Detroit, Omaha, San Antonio, and now Pacific Symphony (am I missing anyone?) are all standing on the precipice of a work stoppage…
Releasing the news via their website, the musicians of the Pacific Symphony have voted to authorize a strike for the first time in the organization’s history. The Orange County Register published an article on 8/22/2007 by Richard Chang who reported the musicians’ decision as well as some additional details.
At the heart of the issue appears to be what the musicians categorize as,
“In spite of tremendous growth, increased fundraising, and critical acclaim for high-level performances, Symphony management proposes to keep musician wages well below comparable orchestras, and is unwilling to address changes in working conditions.”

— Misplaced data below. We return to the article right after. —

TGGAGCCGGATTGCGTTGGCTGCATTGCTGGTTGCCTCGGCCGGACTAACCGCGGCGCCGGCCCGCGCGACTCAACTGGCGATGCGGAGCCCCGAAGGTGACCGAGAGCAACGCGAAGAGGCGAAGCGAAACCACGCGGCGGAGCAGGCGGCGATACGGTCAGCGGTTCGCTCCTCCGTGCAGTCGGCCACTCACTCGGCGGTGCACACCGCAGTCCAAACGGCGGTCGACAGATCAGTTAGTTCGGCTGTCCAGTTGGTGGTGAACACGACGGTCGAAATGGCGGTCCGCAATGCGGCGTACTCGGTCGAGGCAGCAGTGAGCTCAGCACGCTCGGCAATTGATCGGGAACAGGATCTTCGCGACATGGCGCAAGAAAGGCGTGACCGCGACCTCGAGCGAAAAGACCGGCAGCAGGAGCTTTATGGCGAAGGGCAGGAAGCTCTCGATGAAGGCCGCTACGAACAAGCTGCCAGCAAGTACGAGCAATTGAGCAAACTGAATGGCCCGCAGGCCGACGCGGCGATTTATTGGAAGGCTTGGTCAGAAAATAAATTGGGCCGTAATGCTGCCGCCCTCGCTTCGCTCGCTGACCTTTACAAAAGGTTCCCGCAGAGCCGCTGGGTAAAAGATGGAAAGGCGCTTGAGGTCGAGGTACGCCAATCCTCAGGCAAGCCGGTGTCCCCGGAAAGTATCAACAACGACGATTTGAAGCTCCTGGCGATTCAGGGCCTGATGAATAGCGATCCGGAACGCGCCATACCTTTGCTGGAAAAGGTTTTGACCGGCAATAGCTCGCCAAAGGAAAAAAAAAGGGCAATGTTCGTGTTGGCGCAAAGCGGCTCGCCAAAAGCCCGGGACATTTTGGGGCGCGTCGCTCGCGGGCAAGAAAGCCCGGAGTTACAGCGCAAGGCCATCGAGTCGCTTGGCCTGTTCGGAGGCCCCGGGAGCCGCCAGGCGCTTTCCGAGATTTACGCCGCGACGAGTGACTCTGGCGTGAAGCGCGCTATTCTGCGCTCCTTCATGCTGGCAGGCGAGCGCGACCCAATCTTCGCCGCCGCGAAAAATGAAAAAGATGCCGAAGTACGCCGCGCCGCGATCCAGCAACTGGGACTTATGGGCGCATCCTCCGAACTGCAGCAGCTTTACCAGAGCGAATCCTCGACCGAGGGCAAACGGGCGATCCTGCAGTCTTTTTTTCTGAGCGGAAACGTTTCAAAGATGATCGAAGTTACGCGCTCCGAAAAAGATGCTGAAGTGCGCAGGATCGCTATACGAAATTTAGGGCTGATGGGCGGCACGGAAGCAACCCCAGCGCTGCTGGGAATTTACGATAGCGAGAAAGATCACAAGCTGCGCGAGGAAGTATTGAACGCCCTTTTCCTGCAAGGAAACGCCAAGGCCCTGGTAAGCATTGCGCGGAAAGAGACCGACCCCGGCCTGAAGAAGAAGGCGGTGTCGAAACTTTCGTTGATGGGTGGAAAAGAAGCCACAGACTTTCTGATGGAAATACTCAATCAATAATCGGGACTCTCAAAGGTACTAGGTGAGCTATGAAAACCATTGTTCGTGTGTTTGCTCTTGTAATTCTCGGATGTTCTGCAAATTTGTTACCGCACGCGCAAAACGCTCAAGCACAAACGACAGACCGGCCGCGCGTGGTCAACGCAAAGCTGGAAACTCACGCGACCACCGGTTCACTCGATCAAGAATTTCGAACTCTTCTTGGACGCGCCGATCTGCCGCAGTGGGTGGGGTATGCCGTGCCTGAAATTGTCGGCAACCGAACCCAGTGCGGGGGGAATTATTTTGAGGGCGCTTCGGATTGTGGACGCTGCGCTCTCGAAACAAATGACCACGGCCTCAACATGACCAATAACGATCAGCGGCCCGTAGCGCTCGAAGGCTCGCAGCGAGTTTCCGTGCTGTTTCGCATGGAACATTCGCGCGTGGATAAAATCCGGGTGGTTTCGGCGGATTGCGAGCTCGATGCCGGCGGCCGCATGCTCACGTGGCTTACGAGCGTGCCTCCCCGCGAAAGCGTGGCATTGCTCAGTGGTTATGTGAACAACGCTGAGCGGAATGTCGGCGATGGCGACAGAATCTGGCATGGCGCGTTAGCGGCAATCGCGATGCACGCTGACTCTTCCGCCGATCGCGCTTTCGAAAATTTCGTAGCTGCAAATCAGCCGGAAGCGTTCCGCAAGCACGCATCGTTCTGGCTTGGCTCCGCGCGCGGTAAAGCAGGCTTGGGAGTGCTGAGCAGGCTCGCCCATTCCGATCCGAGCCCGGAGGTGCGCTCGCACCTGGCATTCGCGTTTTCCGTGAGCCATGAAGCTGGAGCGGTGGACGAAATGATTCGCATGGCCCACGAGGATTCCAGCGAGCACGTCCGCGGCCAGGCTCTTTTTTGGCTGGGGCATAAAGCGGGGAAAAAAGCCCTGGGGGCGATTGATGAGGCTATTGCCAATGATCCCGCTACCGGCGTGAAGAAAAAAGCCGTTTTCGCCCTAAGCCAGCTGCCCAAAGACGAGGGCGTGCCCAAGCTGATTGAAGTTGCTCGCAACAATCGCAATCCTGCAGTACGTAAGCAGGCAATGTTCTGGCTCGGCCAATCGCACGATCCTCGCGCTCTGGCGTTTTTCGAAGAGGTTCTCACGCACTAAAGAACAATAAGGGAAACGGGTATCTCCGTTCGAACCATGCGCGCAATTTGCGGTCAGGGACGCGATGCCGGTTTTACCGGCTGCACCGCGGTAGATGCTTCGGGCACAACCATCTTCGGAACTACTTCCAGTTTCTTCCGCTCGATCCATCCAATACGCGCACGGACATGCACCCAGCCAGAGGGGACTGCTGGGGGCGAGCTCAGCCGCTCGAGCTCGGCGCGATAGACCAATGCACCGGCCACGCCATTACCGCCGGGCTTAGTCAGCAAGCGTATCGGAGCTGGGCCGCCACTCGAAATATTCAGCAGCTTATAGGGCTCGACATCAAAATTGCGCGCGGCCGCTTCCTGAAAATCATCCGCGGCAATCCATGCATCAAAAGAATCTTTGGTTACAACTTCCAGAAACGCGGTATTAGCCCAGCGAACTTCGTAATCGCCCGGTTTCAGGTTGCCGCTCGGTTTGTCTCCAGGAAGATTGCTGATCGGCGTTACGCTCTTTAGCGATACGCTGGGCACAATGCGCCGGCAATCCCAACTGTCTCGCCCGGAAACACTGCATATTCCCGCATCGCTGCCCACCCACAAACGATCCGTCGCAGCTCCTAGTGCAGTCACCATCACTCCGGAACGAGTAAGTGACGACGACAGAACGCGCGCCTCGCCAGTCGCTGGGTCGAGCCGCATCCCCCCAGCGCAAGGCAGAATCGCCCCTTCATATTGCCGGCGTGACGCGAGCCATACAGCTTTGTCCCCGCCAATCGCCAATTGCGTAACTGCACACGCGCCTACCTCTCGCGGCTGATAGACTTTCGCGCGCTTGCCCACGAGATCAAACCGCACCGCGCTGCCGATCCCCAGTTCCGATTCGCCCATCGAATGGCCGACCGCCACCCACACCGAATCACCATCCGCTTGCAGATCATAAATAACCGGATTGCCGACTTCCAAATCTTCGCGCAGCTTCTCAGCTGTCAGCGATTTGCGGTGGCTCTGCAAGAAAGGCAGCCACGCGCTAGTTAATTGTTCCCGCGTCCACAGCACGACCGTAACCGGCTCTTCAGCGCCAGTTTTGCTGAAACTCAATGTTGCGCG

It is worth noting that the “tremendous growth” referred to in the musicians’ statement includes moving into the new $240 million Segerstrom Concert Hall (although it is worth noting that the Performing Arts Center has filed a lawsuit against the architect, construction firm). As such, it is difficult to miss the similarities with another orchestra that just completed its inaugural year in a new concert hall, the Nashville Symphony.
That organization just completed negotiations with their musicians which resulted in a five year collective bargaining agreement (CBA). By the end of Nashville’s new CBA their musicians will experience a 42 percent increase in base wages along with an additional week of paid vacation and an increase in pension. It will be interesting to see if either musicians or management in the Pacific Symphony reference Nashville’s improvements during the upcoming weeks.